Thinking about jumping.....

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Let me at least preface this by saying, I have a few friends who jump, and most of my family have done tandems. I pretty much thought they were crazy, which is odd because that's usually what people think of me. I don't know why, I tend to do things pretty conservatively, like jumping off bridges (over water, not freeways) feet first or just diving when everyone else is backflipping or doing gainers... though I do tend to grab wild snakes at every chance (hey, I love reptiles). As a child I did do a roof drop with an umbrella. Hid the remains of the umbrella and tried it with a bedsheet, didn't have enough altitude for it to open, but enough brains not to go to 2 stories. Anyways....
A coworker just did his AFF, and I catch him grinning occasionally, when he doesn't realize he's even doing it (I suspect he's remembering freefall). Still didn't really have the urge, we discussed it, something about falling straight down didn't super appeal to me. Then he said, you can always get a wingsuit....now that appeals to me. Has ever since the first time I saw my hero, Wile E. Coyote, take his
Acme brand Batsuit for a test flight. Except I didn't know these things actually existed, save for some European in a home made thing being a daredevil to get on TV.
Then he showed me that Need for Speed 4 video on YouTube. Holy #^%!!! Those things actually exist?! And they work?! What? Maybe I SHOULD watch TV or YouTube!
Now I know what you're thinking...and I know how that video, or any like it, affect a viewer. Who wouldn't want to do that, besides Superman, and then only because there's no cape and you can't put your arms in front of you. Heck, every comment is "I'm gonna do that!"
I commented about it to a friend who BASE jumps, whose opinion I respect. He wouldn't even mention it, just said, "Go get your AFF, make a few thousand jumps, learn to fly a canopy. Then you might be ready to consider BASE."
Now, he didn't say consider wingsuit BASE, and I know what that means. And I'm not delusional either, but again, who wouldn't want to?
Man this is going to be a long post. Sorry.
One of the reasons I've never skydived (Skydove?), to be honest, is that I have imagined it. Frequently. And in every one of my daydreams, I deploy the chute, and at that moment it snaps open, the harness slows down real quick. I don't. I slip through it like sand through open fingers. I usually stop the daydream there, you know, not being suicidal and all. So I start my research at "harness failure", and find my daydream hasn't manifest itself once in reality. I was surprised to learn the main cause of accidents are low turns, I have a friend who was cut off low to the ground, turned to avoid, and shattered his leg, injured his back, and can't jump anymore. Then I see the stats, the numbers of fatalities to jumps is staggeringly low. Not so much with BASE. But, with regards to skydiving, the fear is alleviating as I read more about it. It seems to me, that even as low as that number is, it could be lower, that, as is the case with so many things, operator error is more common than equipment failure.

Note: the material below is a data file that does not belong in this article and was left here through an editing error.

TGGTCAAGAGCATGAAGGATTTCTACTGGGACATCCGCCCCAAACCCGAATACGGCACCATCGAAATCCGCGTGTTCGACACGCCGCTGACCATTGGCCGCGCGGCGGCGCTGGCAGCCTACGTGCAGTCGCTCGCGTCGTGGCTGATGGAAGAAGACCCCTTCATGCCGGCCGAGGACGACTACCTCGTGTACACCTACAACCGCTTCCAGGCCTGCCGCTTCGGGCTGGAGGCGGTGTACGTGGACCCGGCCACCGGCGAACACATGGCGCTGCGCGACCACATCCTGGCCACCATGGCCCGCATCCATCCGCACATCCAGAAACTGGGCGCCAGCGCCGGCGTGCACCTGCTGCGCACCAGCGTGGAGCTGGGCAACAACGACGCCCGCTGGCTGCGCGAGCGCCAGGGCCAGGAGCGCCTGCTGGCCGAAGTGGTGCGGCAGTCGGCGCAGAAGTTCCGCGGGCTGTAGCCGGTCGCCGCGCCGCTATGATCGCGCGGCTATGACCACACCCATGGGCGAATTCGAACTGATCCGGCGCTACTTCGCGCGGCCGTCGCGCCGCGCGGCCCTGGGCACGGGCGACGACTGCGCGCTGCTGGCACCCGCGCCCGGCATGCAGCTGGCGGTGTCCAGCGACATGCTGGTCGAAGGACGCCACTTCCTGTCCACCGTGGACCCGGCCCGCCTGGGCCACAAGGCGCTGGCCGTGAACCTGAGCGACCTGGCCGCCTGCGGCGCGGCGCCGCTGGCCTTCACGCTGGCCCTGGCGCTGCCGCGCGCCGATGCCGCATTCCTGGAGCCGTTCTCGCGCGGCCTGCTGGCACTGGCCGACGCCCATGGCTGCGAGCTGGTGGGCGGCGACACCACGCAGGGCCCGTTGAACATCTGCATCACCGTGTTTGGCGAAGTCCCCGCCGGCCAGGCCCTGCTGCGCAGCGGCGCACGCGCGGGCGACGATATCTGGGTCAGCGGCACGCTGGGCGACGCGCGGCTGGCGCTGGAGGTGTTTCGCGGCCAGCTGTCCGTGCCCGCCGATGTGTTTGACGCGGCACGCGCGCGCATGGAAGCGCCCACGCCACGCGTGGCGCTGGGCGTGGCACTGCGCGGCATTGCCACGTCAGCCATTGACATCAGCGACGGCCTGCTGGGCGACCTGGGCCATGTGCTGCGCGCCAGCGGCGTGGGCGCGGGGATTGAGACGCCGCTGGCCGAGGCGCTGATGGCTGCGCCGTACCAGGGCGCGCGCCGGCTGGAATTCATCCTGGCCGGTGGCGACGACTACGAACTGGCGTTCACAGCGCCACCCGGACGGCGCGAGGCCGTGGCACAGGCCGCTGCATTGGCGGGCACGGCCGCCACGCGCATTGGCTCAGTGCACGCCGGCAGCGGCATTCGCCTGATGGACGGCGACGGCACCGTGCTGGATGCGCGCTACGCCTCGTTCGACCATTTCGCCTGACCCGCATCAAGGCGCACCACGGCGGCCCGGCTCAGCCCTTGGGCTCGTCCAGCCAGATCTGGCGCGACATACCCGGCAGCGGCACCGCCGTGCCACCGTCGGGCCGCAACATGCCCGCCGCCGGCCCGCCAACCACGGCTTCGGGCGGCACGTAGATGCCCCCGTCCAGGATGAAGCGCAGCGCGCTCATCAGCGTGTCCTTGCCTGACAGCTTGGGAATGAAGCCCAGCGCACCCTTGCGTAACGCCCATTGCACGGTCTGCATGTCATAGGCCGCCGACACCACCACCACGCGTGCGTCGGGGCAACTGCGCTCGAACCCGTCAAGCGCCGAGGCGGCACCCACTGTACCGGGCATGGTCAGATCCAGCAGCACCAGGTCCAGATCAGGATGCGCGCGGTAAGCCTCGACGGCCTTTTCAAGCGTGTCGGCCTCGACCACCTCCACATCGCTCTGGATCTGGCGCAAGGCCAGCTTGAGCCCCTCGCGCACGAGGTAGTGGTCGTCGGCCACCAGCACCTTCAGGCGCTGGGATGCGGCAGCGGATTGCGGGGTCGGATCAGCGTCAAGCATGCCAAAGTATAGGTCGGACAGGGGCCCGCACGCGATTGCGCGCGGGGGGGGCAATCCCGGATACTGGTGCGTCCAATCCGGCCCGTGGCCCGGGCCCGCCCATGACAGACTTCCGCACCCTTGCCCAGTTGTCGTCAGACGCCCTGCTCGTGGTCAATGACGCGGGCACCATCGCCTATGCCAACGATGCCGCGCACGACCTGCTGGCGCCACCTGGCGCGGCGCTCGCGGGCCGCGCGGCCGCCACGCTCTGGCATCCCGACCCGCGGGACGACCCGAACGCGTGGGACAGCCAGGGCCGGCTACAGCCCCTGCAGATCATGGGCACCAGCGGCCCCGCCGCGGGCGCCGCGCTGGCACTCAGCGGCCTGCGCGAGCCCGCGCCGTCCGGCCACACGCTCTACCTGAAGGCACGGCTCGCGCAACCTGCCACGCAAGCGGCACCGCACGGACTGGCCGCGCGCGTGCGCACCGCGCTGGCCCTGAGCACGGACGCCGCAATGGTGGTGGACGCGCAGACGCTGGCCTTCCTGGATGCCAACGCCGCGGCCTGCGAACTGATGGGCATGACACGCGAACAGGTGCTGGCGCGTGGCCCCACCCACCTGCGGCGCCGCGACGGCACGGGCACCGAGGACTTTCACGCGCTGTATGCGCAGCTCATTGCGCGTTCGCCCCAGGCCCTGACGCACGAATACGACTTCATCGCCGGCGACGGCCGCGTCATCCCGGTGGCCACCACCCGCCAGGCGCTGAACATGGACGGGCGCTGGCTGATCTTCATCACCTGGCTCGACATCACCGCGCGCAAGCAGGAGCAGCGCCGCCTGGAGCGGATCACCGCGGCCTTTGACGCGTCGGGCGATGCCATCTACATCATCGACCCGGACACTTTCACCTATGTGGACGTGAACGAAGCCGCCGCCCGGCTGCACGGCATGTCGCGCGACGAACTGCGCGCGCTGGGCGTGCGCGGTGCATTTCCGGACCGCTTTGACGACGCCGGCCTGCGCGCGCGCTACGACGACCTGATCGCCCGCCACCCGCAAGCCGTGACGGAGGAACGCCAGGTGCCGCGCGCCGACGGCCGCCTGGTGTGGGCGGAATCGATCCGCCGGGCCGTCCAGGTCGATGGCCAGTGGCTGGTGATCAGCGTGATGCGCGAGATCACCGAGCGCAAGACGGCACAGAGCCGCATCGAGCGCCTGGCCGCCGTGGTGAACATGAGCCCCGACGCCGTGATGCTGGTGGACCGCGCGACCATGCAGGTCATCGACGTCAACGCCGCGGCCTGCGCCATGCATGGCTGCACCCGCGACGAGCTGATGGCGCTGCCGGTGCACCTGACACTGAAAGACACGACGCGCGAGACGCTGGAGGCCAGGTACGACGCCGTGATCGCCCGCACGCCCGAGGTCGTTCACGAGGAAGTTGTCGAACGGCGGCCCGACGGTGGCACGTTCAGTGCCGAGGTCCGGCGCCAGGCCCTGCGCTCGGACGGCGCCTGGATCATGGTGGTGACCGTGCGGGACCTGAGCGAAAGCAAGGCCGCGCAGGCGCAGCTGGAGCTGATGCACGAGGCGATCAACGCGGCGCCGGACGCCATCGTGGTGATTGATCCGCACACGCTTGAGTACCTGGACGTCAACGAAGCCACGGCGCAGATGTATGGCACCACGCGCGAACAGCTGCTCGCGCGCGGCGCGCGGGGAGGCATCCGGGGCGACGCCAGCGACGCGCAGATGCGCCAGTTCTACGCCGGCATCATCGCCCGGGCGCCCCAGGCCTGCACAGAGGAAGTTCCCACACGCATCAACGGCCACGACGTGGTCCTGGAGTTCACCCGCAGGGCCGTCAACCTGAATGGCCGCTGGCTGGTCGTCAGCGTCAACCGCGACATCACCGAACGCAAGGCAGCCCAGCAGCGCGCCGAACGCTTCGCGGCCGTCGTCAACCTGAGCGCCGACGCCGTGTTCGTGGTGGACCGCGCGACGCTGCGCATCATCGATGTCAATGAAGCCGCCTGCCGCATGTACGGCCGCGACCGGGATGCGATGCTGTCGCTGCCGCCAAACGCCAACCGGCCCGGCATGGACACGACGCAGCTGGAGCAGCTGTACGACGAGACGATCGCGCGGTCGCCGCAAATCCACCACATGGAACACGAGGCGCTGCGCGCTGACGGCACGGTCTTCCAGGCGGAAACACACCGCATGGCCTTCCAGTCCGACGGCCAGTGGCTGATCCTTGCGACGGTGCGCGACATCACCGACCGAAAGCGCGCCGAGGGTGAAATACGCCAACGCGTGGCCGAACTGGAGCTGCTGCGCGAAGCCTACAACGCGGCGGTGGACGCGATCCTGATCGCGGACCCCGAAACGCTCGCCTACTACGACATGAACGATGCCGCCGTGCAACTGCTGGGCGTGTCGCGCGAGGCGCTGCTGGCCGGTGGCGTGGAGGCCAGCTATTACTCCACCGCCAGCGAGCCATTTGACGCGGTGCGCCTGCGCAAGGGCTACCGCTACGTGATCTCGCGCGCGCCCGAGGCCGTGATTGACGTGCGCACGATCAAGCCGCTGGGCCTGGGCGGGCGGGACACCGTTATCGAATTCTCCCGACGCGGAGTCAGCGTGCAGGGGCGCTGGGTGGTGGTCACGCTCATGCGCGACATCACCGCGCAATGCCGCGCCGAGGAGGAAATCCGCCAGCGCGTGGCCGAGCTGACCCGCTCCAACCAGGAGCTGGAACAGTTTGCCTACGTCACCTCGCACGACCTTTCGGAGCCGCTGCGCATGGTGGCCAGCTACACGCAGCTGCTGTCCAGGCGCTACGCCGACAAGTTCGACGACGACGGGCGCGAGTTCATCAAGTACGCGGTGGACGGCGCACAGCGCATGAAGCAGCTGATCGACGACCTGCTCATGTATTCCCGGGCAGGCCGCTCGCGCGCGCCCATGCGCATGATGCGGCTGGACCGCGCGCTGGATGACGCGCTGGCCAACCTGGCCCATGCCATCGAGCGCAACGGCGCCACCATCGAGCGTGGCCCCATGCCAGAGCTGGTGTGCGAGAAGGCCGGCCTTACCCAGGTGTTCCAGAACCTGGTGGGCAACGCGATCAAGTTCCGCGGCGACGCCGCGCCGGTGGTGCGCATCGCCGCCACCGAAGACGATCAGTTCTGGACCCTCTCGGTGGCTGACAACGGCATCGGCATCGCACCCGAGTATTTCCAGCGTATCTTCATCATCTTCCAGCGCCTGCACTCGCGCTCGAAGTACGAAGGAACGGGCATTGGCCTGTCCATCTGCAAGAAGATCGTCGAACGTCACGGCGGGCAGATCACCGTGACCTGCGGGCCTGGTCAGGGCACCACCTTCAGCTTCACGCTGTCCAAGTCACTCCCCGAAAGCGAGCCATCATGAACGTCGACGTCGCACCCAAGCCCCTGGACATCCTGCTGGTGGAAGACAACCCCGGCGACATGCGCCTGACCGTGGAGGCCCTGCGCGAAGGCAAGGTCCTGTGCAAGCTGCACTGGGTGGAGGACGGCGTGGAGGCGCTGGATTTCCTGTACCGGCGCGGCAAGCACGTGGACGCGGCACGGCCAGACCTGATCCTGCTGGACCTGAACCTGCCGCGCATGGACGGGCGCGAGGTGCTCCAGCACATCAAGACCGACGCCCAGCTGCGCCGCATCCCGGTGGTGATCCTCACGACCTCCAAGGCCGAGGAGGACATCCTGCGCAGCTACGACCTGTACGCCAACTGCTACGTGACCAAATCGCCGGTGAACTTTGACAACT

So I quit watching wingsuit videos, started watching skydive videos, particularly AFF jumps. It looks like a lot more fun than I had thought, and watching freefliers, honestly it doesn't look at all like dropping straight down. It looks like freedom. And when I saw canopy flight, again, freedom. I almost can't believe "they" just let you fly around in the air under a canopy, with no control tower directing you, or altitude requirements, it seems even more free than piloting a small plane. And cheaper on gas.
I haven't made that first jump, but now it's "yet". And I'd still like to put on a wingsuit, but I feel like to even think about doing it within 5 years of starting jumping at all would be rushing it.
But, I'd like general advice. I've been reading on this forum for a bit, and the one thing I've taken away from it so far is that there is a LOT more to it than it seems, I feel I have a good understanding of how something seemingly simple can be complex. I'm a tattooer, and the machines I use were designed over a hundred years ago, they are exceptionally simple devices, just an oscillating relay, technically there aren't even any moving parts. I spent 3 years learning how to tune one, with guidance from some of the best in my industry. I'm not a slow learner, just a very thorough one. I don't even want to jump until I know EXACTLY how the main and reserve both work, not just my canopy, but that hotrod swooper too. I want to know why it's even a hotrod. I need to know about aspect ratios, even though I aspire to own a slow opening, gently landing rig. I drive a 4 cyl. Camry, if that's any help. I consider it high performance, not because it is, but because I can make perform the way I want. That's what I want in a rig. I want to be safe, healthy, walking and breathing. And grinning.
Sorry about the long post, but I want to be honest about my motivations, fears, abilities, and attitude. Always open to any suggestions, criticisms, insults, whatever someone with more experience deems necessary.